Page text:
You have to love a company that makes it abundantly clear to workers — you’re overpaid! At $19 an hour, those employed at an upstate New York plant making Mott’s apple juice have been told they earn too much.
This, in comparison to other area production workers near Rochester, many of them desperate for work after layoffs by Xerox or Kodak, former corporate behemoths.
The company is doing just fine.
It’s not in bankruptcy, or struggling, or cut to its knees by competition from China or India. No, they posted $555 million in income for 2009, compared to a $312 million loss the year before.
They just want more profit! Because…they can.
So, in a gesture almost touching in its quaint futility — sort of a whaling captains’ convention — the workers went out on strike in May. They’re still there, reports The New York Times’ terrific labor reporter Steven Greenhouse.
The company cut its annual picnic and holiday party — but also wanted a $1.50/hour wage cut, pension freeze and other concessions.
The plant, of course, is running with scab labor. In this economy, they can certainly count on finding willing bodies happy to make sure the plant’s workers have little leverage.
Read “The Big Squeeze”, Greenhouse’s depressing, powerful analysis of where the American worker has ended up: with little to no power, forced into wage and benefit concessions, scared and angry. Published in 2008, it is nothing but prophetic.
If it doesn’t wake you up, you’re not paying attention.
Few reporters even bother to cover “labor” anymore, instead preferring business profiles about CEOs or Wall Street analysts.
Workers? Not so much.
Now that corporate executives earn 300 times their lowest-paid workers, when — exactly — is enough profit enough?
From The Times’ story:
“Companies have asked for concessions throughout the history of the labor movement because they’ve faced hard times and needed help to survive,” said Stuart Appelbaum, president of the Retail, Wholesale and Department Store Union, which represents the Mott’s workers. “Dr Pepper Snapple is different. They don’t even show the respect to lie to us. They just came in and said, ‘We have no financial need for this, but we just want it anyway because we figure we can get away with it.’ ”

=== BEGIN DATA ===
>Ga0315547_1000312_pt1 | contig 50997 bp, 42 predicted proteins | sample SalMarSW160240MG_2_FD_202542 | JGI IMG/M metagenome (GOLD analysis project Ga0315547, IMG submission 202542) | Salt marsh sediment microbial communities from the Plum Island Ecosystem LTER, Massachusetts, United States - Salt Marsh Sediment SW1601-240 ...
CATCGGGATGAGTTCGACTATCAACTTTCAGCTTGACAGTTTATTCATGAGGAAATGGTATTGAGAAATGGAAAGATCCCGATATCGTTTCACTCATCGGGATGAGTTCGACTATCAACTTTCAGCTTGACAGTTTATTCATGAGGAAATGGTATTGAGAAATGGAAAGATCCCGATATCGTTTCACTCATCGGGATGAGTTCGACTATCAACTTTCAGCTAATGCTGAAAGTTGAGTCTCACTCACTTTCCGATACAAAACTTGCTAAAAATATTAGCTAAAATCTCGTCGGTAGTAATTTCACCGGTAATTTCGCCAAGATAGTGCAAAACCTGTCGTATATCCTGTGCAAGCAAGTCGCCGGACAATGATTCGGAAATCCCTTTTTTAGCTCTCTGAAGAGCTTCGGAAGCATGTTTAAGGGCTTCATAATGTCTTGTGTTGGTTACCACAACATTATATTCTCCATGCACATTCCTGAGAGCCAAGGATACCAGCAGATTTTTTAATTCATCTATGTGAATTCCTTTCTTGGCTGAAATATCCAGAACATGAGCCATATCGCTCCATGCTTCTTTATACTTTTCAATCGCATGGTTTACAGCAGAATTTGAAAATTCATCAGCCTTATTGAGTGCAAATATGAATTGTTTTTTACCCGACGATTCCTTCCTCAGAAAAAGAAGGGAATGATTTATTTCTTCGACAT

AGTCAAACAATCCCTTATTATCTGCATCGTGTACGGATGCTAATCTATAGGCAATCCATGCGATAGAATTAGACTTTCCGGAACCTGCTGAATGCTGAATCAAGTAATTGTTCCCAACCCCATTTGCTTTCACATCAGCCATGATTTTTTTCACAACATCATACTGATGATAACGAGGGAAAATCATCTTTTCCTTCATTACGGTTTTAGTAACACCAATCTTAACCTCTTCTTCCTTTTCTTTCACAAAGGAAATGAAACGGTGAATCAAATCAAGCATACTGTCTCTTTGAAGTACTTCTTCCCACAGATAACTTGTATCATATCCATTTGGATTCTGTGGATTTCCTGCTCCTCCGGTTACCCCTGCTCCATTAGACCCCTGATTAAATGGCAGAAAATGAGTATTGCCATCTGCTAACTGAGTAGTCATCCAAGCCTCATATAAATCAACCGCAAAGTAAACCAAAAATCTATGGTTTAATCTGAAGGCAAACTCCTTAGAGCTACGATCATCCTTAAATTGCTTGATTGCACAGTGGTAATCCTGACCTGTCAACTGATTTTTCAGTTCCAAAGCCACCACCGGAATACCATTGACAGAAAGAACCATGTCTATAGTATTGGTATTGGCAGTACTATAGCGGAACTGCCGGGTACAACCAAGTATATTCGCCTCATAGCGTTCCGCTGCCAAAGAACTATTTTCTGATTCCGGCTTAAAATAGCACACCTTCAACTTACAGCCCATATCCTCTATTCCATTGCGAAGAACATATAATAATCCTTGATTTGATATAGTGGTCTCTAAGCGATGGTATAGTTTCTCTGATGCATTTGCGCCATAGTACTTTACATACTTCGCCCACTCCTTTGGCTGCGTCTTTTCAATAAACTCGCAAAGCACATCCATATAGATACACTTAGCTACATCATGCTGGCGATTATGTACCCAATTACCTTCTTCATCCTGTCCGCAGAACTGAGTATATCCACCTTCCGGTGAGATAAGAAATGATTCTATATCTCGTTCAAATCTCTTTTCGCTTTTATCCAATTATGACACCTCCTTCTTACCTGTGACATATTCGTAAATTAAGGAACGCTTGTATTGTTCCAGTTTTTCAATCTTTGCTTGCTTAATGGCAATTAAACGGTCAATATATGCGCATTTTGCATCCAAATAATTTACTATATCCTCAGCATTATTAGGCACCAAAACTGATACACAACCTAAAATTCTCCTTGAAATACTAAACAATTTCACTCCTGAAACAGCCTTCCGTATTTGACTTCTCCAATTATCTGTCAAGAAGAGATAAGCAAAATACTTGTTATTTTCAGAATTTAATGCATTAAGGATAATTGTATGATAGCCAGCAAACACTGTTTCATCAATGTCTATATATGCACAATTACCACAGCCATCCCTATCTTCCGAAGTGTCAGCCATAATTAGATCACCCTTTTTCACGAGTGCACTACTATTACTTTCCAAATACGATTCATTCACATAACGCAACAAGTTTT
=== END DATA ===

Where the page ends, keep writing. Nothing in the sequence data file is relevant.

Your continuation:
Negotiations have not been held since May, and Dr Pepper Snapple says it has no intention of resuming them. The company has continued to operate the plant using replacement workers and says that production of apple juice and apple sauce is growing each day. Union officials say production is one-third of what it was before the walkout.
The Mott’s workers voted 250 to 5 to strike, walking out on May 23. They were furious about the company’s demands to cut their wages by about $3,000 a year, freeze pensions, end pensions for new hires, reduce the company’s 401(k) retirement contributions and increase employees’ costs for health care benefits. Dr Pepper Snapple said it was merely seeking to bring its benefits more in line with those of its other plants.
I’m not swallowing Motts’ arguments.
Nor a drop of any of their products.
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